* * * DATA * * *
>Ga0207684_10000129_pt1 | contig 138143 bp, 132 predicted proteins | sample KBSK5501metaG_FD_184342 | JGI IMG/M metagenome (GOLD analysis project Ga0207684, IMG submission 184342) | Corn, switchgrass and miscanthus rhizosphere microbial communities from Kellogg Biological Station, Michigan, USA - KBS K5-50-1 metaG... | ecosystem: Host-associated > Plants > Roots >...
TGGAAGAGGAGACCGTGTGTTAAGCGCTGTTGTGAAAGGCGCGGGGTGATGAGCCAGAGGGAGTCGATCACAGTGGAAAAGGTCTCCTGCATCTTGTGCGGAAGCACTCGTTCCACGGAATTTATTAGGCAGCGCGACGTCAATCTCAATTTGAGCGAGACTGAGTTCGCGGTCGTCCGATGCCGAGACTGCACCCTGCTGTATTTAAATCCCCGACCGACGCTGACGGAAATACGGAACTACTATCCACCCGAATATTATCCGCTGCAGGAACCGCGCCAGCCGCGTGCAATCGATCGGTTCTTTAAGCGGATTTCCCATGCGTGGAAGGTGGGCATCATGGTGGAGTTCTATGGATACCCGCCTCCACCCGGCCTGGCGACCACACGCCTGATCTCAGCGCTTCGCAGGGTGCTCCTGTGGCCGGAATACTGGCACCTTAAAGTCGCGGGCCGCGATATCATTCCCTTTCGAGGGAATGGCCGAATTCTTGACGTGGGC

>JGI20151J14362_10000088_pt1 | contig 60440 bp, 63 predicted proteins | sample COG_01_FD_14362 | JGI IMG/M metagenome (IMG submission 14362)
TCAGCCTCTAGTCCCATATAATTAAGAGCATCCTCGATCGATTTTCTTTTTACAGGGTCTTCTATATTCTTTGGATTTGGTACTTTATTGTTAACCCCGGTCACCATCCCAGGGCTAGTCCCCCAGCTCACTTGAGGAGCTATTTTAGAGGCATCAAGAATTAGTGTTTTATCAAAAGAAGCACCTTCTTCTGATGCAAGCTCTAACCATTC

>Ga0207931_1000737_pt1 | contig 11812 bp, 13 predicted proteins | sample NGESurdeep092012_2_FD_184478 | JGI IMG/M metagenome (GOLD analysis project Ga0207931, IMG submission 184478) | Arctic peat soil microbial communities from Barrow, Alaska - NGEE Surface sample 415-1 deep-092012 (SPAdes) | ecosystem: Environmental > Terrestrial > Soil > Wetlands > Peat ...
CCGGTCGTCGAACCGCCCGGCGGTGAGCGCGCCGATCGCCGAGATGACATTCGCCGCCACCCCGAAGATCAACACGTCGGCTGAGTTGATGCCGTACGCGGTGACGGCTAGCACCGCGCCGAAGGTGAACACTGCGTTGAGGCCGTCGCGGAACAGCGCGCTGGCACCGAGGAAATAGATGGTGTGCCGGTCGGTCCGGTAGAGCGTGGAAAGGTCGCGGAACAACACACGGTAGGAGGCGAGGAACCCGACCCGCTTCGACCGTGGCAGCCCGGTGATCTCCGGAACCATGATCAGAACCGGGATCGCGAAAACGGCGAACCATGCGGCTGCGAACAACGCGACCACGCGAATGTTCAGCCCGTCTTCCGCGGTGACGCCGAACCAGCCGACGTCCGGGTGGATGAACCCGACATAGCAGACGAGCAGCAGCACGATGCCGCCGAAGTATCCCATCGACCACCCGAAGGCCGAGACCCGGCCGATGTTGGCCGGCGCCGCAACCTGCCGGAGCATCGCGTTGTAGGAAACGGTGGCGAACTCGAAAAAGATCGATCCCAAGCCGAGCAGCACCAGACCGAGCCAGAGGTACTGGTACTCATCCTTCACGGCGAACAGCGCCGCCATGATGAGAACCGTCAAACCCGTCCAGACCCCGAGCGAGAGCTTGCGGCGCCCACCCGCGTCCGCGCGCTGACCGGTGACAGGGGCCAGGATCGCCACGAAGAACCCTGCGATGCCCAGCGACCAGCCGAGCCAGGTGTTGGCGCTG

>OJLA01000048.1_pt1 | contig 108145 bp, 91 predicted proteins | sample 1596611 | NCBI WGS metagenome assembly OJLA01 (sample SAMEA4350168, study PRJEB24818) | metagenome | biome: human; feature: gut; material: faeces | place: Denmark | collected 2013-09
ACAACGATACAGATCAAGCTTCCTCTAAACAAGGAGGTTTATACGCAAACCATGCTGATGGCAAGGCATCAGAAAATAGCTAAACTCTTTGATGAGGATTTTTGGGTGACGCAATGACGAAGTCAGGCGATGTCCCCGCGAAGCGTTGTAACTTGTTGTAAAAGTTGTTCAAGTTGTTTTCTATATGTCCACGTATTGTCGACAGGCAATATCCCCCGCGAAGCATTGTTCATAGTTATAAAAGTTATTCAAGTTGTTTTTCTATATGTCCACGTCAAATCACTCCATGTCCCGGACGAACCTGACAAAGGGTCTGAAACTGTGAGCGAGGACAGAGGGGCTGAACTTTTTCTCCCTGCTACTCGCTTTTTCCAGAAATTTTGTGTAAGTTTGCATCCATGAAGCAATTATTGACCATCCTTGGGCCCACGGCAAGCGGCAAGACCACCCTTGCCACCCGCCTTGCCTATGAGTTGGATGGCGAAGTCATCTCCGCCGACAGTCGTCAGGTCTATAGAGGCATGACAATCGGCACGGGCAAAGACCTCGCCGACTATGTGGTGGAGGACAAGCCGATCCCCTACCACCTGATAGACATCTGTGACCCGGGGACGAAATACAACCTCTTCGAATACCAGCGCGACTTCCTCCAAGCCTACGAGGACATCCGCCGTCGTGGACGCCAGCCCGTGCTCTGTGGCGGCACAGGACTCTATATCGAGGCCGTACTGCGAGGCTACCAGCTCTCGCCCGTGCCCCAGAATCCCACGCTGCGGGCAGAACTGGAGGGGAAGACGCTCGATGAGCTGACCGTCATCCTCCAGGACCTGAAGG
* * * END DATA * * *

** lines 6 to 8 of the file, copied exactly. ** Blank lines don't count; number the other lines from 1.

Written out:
CCGGTCGTCGAACCGCCCGGCGGTGAGCGCGCCGATCGCCGAGATGACATTCGCCGCCACCCCGAAGATCAACACGTCGGCTGAGTTGATGCCGTACGCGGTGACGGCTAGCACCGCGCCGAAGGTGAACACTGCGTTGAGGCCGTCGCGGAACAGCGCGCTGGCACCGAGGAAATAGATGGTGTGCCGGTCGGTCCGGTAGAGCGTGGAAAGGTCGCGGAACAACACACGGTAGGAGGCGAGGAACCCGACCCGCTTCGACCGTGGCAGCCCGGTGATCTCCGGAACCATGATCAGAACCGGGATCGCGAAAACGGCGAACCATGCGGCTGCGAACAACGCGACCACGCGAATGTTCAGCCCGTCTTCCGCGGTGACGCCGAACCAGCCGACGTCCGGGTGGATGAACCCGACATAGCAGACGAGCAGCAGCACGATGCCGCCGAAGTATCCCATCGACCACCCGAAGGCCGAGACCCGGCCGATGTTGGCCGGCGCCGCAACCTGCCGGAGCATCGCGTTGTAGGAAACGGTGGCGAACTCGAAAAAGATCGATCCCAAGCCGAGCAGCACCAGACCGAGCCAGAGGTACTGGTACTCATCCTTCACGGCGAACAGCGCCGCCATGATGAGAACCGTCAAACCCGTCCAGACCCCGAGCGAGAGCTTGCGGCGCCCACCCGCGTCCGCGCGCTGACCGGTGACAGGGGCCAGGATCGCCACGAAGAACCCTGCGATGCCCAGCGACCAGCCGAGCCAGGTGTTGGCGCTG

>OJLA01000048.1_pt1 | contig 108145 bp, 91 predicted proteins | sample 1596611 | NCBI WGS metagenome assembly OJLA01 (sample SAMEA4350168, study PRJEB24818) | metagenome | biome: human; feature: gut; material: faeces | place: Denmark | collected 2013-09
ACAACGATACAGATCAAGCTTCCTCTAAACAAGGAGGTTTATACGCAAACCATGCTGATGGCAAGGCATCAGAAAATAGCTAAACTCTTTGATGAGGATTTTTGGGTGACGCAATGACGAAGTCAGGCGATGTCCCCGCGAAGCGTTGTAACTTGTTGTAAAAGTTGTTCAAGTTGTTTTCTATATGTCCACGTATTGTCGACAGGCAATATCCCCCGCGAAGCATTGTTCATAGTTATAAAAGTTATTCAAGTTGTTTTTCTATATGTCCACGTCAAATCACTCCATGTCCCGGACGAACCTGACAAAGGGTCTGAAACTGTGAGCGAGGACAGAGGGGCTGAACTTTTTCTCCCTGCTACTCGCTTTTTCCAGAAATTTTGTGTAAGTTTGCATCCATGAAGCAATTATTGACCATCCTTGGGCCCACGGCAAGCGGCAAGACCACCCTTGCCACCCGCCTTGCCTATGAGTTGGATGGCGAAGTCATCTCCGCCGACAGTCGTCAGGTCTATAGAGGCATGACAATCGGCACGGGCAAAGACCTCGCCGACTATGTGGTGGAGGACAAGCCGATCCCCTACCACCTGATAGACATCTGTGACCCGGGGACGAAATACAACCTCTTCGAATACCAGCGCGACTTCCTCCAAGCCTACGAGGACATCCGCCGTCGTGGACGCCAGCCCGTGCTCTGTGGCGGCACAGGACTCTATATCGAGGCCGTACTGCGAGGCTACCAGCTCTCGCCCGTGCCCCAGAATCCCACGCTGCGGGCAGAACTGGAGGGGAAGACGCTCGATGAGCTGACCGTCATCCTCCAGGACCTGAAGG